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In-Person Voting Is An 'Unnecessary Suicide Mission,' Says One Longtime Election Judge


Rebecca Wilson has been an election judge since 2004 -– but this November, you won’t find her assisting voters at the polls.  

“I consider serving in the polling place to be my patriotic duty, and I love doing it, but I will not volunteer for an unnecessary suicide mission,” Prince George's County’s chief election judge said.

Earlier this month, Gov. Larry Hogan ordered a regular, in-person November election with every precinct open, despite pandemic-related concerns from election and health officials and June guidance from the Centers for Disease Control and Prevention that said local officials throughout the country should choose alternatives to casting ballots in person in order to curb the spread of COVID-19.


That guidance is common sense, Wilson said at a news conference to promote a pivot to mail-in voting organized by Common Cause Wednesday morning. 

“I'm a senior with underlying health conditions,” Wilson said. “So are most of the crew I've served with all these years.”

It’s simply too dangerous for her and other judges – who are disproportionately seniors – to risk contracting COVID-19 during the 13 or so hours they spend at polling places every election day, she said.

David Garreis of the Maryland Association of Election Officials said Wilson’s decision is not uncommon – more and more judges are giving up their Election Day jobs as November approaches.  

“It's going to be very difficult, if not impossible, to make up for the election shortfall,” he said. “Unofficially, the local boards are currently planning to consolidate around 247 polling places statewide. This number will likely increase unless we have enough election judges to staff the polling places.”

This leads Garreis to another concern: voter confusion. If some precincts but not others close, voters may go to the wrong location. 

“We may have historic turnout this election and we need to work together now to avoid the worst outcome, voter confusion, long lines during a pandemic and voter distrust of the election process,” Garreis said.

Health experts say the coronavirus will still pose a threat come November: for the fourth week in a row, Maryland’s COVID-19 cases are ticking upward.

“Imagine waking up feeling sick that day and having to decide between voting and, you know, protecting people who might be exposed,” said Joshua Sharfstein, Vice Dean for Public Health Practice and Community Engagement at Johns Hopkins Bloomberg School of Public Health.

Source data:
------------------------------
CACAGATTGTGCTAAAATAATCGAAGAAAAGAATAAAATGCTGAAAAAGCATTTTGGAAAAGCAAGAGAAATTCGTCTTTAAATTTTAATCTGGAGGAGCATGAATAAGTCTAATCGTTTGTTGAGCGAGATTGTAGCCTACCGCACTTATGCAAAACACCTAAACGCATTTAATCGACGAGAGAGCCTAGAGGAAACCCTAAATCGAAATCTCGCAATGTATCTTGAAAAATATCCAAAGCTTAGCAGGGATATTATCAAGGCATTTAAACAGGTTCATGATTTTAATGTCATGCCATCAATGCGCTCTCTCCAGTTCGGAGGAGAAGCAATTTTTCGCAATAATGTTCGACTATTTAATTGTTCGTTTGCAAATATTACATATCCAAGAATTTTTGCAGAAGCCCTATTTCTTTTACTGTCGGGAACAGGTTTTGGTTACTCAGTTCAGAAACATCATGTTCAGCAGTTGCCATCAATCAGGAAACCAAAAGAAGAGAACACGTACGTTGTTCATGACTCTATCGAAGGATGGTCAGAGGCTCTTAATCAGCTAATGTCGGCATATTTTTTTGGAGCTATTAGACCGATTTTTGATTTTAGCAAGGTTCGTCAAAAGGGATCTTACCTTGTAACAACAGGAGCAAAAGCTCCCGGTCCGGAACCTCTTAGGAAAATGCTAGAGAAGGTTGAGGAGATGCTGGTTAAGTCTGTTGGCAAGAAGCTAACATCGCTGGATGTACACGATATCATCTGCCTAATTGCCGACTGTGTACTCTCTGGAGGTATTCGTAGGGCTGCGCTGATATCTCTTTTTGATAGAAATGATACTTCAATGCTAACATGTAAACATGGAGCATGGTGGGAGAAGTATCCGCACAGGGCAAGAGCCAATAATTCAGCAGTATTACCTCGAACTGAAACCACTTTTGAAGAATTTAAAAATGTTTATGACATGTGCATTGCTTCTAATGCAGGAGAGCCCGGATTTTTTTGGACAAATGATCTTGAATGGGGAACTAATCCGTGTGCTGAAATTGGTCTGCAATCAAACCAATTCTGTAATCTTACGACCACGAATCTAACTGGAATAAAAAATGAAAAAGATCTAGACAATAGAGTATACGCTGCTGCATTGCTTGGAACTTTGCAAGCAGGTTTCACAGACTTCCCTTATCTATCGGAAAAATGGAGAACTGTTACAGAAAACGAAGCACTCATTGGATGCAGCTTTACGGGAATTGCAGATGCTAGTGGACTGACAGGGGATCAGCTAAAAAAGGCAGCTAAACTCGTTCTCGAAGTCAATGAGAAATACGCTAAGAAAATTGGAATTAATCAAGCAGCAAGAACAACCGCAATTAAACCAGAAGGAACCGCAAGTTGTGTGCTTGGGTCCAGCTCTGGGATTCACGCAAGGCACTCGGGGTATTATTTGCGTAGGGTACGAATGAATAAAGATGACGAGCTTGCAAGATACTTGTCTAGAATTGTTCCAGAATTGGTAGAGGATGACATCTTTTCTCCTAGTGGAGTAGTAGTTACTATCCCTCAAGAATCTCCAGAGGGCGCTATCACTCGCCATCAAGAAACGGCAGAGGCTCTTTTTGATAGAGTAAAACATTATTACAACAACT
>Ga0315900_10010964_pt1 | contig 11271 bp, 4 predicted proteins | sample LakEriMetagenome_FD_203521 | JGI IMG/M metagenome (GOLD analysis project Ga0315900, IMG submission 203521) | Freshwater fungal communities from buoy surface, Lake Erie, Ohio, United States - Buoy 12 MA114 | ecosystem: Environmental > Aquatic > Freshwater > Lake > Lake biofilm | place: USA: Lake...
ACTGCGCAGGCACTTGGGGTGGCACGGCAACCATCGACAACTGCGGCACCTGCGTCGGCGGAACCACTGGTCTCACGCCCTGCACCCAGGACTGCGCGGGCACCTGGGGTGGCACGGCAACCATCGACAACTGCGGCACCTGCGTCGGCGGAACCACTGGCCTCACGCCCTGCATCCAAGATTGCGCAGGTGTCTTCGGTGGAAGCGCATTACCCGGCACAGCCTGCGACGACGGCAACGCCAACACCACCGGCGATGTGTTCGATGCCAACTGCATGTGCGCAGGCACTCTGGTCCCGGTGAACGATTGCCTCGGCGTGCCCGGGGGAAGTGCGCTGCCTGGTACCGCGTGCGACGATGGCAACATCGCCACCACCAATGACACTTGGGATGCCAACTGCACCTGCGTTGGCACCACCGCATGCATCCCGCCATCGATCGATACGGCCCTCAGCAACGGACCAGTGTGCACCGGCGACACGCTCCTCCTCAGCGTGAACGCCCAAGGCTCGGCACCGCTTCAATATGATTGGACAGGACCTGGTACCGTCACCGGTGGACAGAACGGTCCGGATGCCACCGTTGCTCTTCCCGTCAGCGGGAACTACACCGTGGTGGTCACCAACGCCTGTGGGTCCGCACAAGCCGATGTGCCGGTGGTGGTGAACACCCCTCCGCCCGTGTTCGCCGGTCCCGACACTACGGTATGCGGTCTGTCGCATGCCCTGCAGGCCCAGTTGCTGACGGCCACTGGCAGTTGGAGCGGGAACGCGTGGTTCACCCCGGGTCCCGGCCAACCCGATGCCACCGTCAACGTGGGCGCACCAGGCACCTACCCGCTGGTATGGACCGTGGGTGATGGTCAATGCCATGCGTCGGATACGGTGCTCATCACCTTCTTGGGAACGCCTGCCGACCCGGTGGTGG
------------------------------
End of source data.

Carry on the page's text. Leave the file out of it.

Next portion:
Voting in person poses the risk of infection at every stage, he said, such as transportation to the voting location, waiting in line, touching shared services which can have droplets of the coronavirus and speaking with masked poll workers if an indoor location has poor ventilation.

Another compounding layer to both the election and the pandemic is the issue of equity, said Dr. Mike Latner, a Kendall Voting Rights fellow at the Union of Concerned Scientists. 

Black Marylanders disproportionally contract and die from COVID-19. There’s an overlap between groups more vulnerable to COVID-19 and groups who encounter difficulty when casting a ballot, Latner said.

“The longest lines that we find in every election, whether it's a primary election or a general election, are concentrated in densely populated urban areas, are concentrated among voters of color, voters with disabilities,” he said.

In his executive order, Hogan required the State Board of Elections to mail each registered voter an application for an absentee ballot. Reverend Kobi Little, president of the Baltimore NAACP, said the applications aren’t enough.

“The most efficient, the safest and the most widely enfranchising manner in which we can conduct an election is to mail every voter a ballot and to supplement that process with limited voting centers and mail drop boxes for early voting and for Election Day voting,” he said.

After a mostly mail-in June primary characterized by ballots that arrived late and long in-person lines at limited polling centers, Hogan has argued that a normal election would ward off those problems. His office did not return a request for comment.

“We’re very frustrated with the way the election was handled in the primary by the State Board of Elections and the city board of elections,” Hogan said on WBAL’s C4 Show program earlier this month. “Mistakes were definitely made, and it was unacceptable and inexcusable that they screwed up so much with respect to getting the ballots out on time and getting them out to everybody.”

Little and the other activists said the higher rates of turnout during mail-in elections coupled with the reduced risk of spreading the virus if more people stay home carries far more weight. 

“The more an individual interacts with others, the longer that interaction, the higher the risk of COVID-19 spread,” Sharfstein of Johns Hopkins said. “So what does this mean? There is a way to reduce the risk, which is to maximize the number of mail-in ballots.”


Emily Sullivan is a city hall reporter at WYPR, where she covers all things Baltimore politics. She joined WYPR after reporting for NPR’s national airwaves. There, she was a reporter for NPR’s news desk, business desk and presidential conflicts of interest team. Sullivan won a national Edward R. Murrow Award for an investigation into a Trump golf course's finances alongside members of the Embedded team. She has also won awards from the Chesapeake Associated Press Broadcasters Association for her use of sound and feature stories. She has provided news analysis on 1A, The Takeaway, Here & Now and All Things Considered.
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